INDUCTING PROFESSIONALS IN INSURANCE BUSINESS
TARIQ AHMED SAEEDI
Feb 22 - 28, 2010
Security and Exchange Commission of Pakistan has come into full swing to improve corporate governance in insurance business in the country. With fit and proper test, the regulator is planning to examine the qualification of top brasses of insurance companies and take actions against executives with raw qualifications.
The measure is obviously to improve conceptual skills in insurance policy designing and strategy making. Insurance sector of Pakistan has all but full of non-professionals from rank and file to top management, a fact that is assertively accepted by the people in the sector. Tinku Johnson, managing director and chief executive officer century insurance company, says insurance is not popular in the country because the people who deliver the services mostly do not undergo proper professional and academic insurance trainings. SECP has found the problem of low penetration of insurance in unsuitability of executives with the jobs.
Fit and proper tests are carried out in financial sectors all over the world to upgrade corporate governance. Stringent criterion is set for candidates of professional posts in developed economies, says Tinku Johnson during an interview. There is no such legislation in Pakistan that restricts entry of non-professionals in the insurance business, he adds. Few education institutions are offering insurance education in the country, leaving insurance companies with no choice except to recruit non-professionals. The gap left by the education institutions is filled by training workshops and seminars that to some extent keep insurance workforce abreast with the changes in the insurance field. Tinku thinks the efforts should be extended to promote insurance education. He is also the chairman of Karachi insurance institute that organizes workshops, seminars, symposia, and other certificate courses for insurance work force. The institute is affiliated with Pakistan insurance institute that also organizes training courses for people related to the insurance sector. In collaboration with University of Karachi, Pakistan insurance institute has recently launched post-graduate diploma in insurance.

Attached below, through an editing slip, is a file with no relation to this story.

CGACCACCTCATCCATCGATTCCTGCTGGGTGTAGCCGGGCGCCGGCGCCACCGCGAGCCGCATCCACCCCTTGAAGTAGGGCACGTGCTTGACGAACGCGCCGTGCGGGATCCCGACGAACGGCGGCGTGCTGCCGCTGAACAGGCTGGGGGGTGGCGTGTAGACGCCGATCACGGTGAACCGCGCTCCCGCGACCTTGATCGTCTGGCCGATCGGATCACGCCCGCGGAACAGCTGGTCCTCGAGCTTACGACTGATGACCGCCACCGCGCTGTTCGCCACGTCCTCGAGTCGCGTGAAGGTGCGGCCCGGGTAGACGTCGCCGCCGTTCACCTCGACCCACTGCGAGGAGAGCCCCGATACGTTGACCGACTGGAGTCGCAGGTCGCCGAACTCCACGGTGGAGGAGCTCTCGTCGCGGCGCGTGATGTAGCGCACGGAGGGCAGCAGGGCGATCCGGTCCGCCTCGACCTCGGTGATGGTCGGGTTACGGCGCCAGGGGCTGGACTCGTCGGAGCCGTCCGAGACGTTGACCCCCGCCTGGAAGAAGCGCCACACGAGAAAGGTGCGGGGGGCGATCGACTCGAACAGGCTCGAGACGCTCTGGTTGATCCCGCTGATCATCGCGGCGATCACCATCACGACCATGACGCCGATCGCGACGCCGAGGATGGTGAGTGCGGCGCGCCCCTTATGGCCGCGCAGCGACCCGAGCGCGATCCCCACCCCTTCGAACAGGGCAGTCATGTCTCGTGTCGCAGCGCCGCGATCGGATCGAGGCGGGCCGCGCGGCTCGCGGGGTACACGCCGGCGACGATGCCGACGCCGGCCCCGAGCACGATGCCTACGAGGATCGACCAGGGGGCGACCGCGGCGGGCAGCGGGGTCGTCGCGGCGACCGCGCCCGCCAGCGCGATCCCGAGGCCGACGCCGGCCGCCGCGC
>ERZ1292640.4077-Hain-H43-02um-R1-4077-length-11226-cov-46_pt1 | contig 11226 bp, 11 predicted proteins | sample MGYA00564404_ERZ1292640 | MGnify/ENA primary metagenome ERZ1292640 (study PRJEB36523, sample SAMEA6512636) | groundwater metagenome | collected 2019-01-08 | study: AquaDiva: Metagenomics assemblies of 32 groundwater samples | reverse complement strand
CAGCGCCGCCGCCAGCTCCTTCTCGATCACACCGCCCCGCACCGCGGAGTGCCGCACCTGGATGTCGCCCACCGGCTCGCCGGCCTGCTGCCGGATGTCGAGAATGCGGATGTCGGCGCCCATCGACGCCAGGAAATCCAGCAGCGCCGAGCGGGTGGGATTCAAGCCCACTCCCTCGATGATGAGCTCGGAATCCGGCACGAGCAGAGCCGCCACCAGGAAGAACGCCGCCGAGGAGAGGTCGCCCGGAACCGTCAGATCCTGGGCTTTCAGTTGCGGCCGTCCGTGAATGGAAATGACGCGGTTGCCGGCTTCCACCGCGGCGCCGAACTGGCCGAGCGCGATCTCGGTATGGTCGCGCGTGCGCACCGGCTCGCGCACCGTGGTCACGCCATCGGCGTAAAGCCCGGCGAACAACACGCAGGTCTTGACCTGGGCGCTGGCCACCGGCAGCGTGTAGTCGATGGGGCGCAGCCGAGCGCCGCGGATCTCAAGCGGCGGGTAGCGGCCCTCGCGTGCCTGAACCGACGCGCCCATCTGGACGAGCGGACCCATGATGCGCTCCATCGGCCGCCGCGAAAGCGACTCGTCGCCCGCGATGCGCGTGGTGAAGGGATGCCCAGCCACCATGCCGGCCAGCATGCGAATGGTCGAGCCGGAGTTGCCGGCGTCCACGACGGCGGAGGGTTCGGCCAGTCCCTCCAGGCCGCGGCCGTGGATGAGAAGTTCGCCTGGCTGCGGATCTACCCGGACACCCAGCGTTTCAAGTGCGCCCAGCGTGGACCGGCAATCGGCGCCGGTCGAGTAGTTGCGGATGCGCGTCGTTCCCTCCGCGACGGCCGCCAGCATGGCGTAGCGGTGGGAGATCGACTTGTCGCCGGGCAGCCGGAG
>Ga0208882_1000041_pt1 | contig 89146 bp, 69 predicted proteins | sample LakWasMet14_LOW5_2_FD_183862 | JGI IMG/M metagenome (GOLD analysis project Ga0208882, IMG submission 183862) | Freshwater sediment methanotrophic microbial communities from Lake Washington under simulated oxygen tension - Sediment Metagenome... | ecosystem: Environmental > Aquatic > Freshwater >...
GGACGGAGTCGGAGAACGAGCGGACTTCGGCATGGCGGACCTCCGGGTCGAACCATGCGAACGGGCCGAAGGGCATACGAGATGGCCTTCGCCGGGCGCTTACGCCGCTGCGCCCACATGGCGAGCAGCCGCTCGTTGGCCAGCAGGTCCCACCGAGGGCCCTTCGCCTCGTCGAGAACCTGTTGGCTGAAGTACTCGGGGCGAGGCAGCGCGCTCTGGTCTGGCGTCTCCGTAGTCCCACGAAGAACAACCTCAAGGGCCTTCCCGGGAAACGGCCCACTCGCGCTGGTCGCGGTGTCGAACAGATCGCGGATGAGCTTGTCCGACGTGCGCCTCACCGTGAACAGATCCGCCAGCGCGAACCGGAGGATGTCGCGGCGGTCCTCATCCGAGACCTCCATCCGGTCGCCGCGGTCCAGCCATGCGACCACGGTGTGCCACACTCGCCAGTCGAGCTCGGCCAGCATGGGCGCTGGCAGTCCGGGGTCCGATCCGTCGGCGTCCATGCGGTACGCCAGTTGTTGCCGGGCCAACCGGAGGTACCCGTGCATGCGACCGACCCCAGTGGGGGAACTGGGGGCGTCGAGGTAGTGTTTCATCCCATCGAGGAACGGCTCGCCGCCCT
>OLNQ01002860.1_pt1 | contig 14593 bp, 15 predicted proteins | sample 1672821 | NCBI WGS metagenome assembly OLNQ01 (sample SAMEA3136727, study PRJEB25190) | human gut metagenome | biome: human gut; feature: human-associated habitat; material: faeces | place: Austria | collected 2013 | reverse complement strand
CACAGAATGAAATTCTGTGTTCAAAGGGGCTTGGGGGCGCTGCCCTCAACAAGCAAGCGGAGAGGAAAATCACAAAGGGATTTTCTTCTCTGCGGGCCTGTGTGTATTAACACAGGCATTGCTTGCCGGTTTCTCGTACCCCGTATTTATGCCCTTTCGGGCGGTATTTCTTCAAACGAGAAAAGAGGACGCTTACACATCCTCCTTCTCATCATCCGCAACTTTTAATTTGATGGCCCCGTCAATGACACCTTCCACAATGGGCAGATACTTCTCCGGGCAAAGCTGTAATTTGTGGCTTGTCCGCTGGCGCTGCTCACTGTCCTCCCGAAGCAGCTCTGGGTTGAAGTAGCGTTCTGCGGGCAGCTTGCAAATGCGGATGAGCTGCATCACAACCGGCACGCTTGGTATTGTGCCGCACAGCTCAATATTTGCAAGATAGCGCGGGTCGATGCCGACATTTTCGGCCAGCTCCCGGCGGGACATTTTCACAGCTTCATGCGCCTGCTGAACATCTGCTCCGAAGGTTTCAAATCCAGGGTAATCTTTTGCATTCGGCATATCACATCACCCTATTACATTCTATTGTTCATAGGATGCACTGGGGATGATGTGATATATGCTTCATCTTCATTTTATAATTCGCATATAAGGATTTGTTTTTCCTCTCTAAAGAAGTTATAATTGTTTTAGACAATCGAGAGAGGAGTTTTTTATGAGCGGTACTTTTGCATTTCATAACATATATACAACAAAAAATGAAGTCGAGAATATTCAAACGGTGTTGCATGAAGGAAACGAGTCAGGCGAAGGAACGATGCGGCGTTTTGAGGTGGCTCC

One-year diploma, PGD in insurance has ten courses including property underwriting, marine, liability, and motor vehicle insurance, and is recognized by the companies. This programme is one of its kinds in Pakistan, and is a good starter with regard to producing knowledgeable insurance professionals. According to Tinku Jhonson, who is also council member in Pakistan insurance institute, the diploma and certificates are accepted in the insurance sector. As far as diploma is concerned, he says, marks are awarded 40 percent by the institute and 60 percent by the university. Karachi insurance institute is one of the four institutes operating in Lahore, Rawalpindi, and Peshawar, says the chairperson. The enrolment in diploma is low because of its recent introduction.